Duration of untreated psychosis reduced by early detection strategies

07 August 2001

Early detection systems for schizophrenia appear to be effective in improving help-seeking behavior, thus reducing duration of untreated psychosis (DUP), claim researchers. They stress that this could have important public health implications, particularly as a shorter DUP has been correlated with a better prognosis.

Jan Olav Johannessen (Rogaland Psychiatric Hospital, Stavanger, Norway) and colleagues compared three health care sectors. The first, in Rogaland, Norway is experimental and has developed an early detection system to reduce DUP. The other two, Ullevå in Norway and Roskilde in Denmark, are comparison sectors and they rely on existing detection and referral systems.

The Treatment and Intervention Psychosis (TIPS) project introduced in Rogaland addresses treatment delivery systems, community awareness, and help-seeking behaviors of patients and their families. The project has established a comprehensive, multi-level, multi-target information, education and service delivery system, consisting of early detection teams and an education program about early psychosis and TIPS. The targets aimed at were the general public, health professionals, and schools.

Johannessen's team found that the introduction of detection teams, making psychiatric services more accessible, coupled with targeted information, resulted in the referral of cases that were largely appropriate.

'The referrals came from various sources but mostly the families, schools, and patients themselves, as opposed to prior to the TIPS project, when all the referrals had to come via the GPs,' the researchers write.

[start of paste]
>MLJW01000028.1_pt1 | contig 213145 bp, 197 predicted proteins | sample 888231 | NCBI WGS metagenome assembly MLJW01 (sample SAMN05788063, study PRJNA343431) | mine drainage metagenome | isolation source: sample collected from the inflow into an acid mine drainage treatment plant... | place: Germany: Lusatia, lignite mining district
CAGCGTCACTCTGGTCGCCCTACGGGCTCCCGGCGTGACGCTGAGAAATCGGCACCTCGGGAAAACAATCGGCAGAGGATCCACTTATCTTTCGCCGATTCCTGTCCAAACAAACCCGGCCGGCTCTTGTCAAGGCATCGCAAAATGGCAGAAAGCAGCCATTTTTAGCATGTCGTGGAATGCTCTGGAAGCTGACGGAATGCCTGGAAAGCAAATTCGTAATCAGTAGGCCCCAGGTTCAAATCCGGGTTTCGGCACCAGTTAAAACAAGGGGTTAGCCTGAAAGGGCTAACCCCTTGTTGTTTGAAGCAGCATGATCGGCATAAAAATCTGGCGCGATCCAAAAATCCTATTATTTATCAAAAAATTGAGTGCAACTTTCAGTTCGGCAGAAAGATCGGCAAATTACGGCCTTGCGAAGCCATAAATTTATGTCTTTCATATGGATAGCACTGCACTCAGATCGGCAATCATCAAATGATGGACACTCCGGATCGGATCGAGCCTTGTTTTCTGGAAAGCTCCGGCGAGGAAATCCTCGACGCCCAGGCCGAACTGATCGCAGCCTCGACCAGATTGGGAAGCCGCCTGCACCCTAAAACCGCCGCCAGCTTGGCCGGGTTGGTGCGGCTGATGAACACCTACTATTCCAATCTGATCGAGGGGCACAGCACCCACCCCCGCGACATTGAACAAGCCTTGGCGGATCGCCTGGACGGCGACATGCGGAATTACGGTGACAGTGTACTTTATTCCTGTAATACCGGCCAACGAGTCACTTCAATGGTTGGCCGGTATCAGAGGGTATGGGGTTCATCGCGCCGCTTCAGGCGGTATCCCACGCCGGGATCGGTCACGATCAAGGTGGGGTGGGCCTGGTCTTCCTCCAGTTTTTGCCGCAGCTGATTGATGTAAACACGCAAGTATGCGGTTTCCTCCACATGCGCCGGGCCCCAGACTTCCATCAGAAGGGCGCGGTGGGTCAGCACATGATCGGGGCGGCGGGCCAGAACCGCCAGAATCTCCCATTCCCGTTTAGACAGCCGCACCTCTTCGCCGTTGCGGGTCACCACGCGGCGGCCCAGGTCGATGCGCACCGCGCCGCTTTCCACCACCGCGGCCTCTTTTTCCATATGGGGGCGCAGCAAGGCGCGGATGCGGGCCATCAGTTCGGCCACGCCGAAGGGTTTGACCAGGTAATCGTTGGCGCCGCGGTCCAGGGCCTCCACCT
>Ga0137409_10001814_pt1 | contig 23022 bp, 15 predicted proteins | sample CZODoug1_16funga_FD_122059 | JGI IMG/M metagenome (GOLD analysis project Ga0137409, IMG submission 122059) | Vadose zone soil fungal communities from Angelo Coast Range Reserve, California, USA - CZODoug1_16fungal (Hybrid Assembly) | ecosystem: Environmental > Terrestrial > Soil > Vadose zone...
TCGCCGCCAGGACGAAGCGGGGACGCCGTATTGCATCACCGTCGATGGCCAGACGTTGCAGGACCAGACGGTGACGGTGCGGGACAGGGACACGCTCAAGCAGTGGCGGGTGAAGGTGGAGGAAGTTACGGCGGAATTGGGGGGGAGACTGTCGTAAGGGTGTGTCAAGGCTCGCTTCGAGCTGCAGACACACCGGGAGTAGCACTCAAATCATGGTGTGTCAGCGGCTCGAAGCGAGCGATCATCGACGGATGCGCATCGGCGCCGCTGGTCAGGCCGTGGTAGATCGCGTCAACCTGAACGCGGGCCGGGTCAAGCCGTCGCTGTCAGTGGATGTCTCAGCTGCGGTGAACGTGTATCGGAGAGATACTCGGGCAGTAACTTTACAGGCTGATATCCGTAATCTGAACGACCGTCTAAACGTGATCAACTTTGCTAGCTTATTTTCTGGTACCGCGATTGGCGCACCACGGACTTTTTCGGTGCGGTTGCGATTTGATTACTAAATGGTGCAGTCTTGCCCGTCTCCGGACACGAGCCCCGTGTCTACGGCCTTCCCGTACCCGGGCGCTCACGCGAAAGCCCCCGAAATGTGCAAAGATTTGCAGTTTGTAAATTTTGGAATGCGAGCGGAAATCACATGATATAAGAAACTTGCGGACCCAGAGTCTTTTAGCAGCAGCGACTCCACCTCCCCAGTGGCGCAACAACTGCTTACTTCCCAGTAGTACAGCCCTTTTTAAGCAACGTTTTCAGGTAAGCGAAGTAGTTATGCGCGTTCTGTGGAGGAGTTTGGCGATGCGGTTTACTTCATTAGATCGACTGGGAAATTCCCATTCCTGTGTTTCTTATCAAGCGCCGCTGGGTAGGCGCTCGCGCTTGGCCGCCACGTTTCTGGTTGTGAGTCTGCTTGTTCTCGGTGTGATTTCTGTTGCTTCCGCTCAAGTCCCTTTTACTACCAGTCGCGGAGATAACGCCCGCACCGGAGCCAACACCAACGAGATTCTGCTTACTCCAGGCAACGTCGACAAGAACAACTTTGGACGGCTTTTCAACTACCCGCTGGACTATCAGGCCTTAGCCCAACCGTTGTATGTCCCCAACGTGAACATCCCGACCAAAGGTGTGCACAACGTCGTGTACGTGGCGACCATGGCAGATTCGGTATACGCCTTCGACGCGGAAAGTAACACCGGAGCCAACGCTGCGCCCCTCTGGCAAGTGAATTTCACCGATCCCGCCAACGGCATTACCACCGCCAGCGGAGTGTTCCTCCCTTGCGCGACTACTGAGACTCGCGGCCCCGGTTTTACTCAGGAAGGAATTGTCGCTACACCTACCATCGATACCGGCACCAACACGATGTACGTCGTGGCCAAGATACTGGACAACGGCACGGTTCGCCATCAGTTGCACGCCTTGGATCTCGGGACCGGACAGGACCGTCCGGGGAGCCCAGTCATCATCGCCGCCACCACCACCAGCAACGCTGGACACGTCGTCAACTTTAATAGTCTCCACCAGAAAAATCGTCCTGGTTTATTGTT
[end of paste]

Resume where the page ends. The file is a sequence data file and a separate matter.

The introduction of early intervention strategies appeared to change help-seeking behavior, successfully expanding pathways to care. However, despite widening access, the early detection system was not over-whelmed by referrals, which was an initial fear of clinical systems.

Moreover, introduction of the TIPS project successfully reduced DUP from 114 weeks to a mean of 26 weeks, a difference of about one and a half years.

Johannessen et al conclude that education can address the cultural responses of the family and community to the pathophysiology of schizophrenia, such as literacy, stigma, and defensive denial that drive DUP to alarming magnitudes. 'Overall, the TIPS study thus far demonstrates that DUP can be reduced significantly with early detection strategies and systems,' they add.

The study is published in Schizophrenia Research.

Schiz Res 2001; 51: 39–46 [not yet available online]



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